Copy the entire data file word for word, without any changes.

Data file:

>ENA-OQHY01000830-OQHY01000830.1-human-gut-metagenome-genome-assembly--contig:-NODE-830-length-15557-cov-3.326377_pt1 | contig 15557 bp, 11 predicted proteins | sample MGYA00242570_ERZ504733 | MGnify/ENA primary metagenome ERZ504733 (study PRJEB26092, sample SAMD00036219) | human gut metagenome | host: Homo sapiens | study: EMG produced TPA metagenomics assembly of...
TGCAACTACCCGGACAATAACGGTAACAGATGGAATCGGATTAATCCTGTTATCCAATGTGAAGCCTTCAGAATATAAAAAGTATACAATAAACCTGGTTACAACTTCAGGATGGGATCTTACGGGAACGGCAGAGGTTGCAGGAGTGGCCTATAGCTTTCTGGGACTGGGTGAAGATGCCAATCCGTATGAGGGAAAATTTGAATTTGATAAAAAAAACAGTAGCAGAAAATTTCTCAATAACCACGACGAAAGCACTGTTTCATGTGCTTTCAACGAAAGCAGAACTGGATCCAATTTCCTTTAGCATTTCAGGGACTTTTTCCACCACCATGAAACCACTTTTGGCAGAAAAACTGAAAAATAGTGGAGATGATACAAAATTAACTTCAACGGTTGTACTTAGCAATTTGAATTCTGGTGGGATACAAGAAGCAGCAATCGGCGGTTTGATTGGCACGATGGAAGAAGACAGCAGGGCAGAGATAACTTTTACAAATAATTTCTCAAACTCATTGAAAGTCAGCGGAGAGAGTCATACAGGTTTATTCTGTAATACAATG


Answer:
>ENA-OQHY01000830-OQHY01000830.1-human-gut-metagenome-genome-assembly--contig:-NODE-830-length-15557-cov-3.326377_pt1 | contig 15557 bp, 11 predicted proteins | sample MGYA00242570_ERZ504733 | MGnify/ENA primary metagenome ERZ504733 (study PRJEB26092, sample SAMD00036219) | human gut metagenome | host: Homo sapiens | study: EMG produced TPA metagenomics assembly of...
TGCAACTACCCGGACAATAACGGTAACAGATGGAATCGGATTAATCCTGTTATCCAATGTGAAGCCTTCAGAATATAAAAAGTATACAATAAACCTGGTTACAACTTCAGGATGGGATCTTACGGGAACGGCAGAGGTTGCAGGAGTGGCCTATAGCTTTCTGGGACTGGGTGAAGATGCCAATCCGTATGAGGGAAAATTTGAATTTGATAAAAAAAACAGTAGCAGAAAATTTCTCAATAACCACGACGAAAGCACTGTTTCATGTGCTTTCAACGAAAGCAGAACTGGATCCAATTTCCTTTAGCATTTCAGGGACTTTTTCCACCACCATGAAACCACTTTTGGCAGAAAAACTGAAAAATAGTGGAGATGATACAAAATTAACTTCAACGGTTGTACTTAGCAATTTGAATTCTGGTGGGATACAAGAAGCAGCAATCGGCGGTTTGATTGGCACGATGGAAGAAGACAGCAGGGCAGAGATAACTTTTACAAATAATTTCTCAAACTCATTGAAAGTCAGCGGAGAGAGTCATACAGGTTTATTCTGTAATACAATG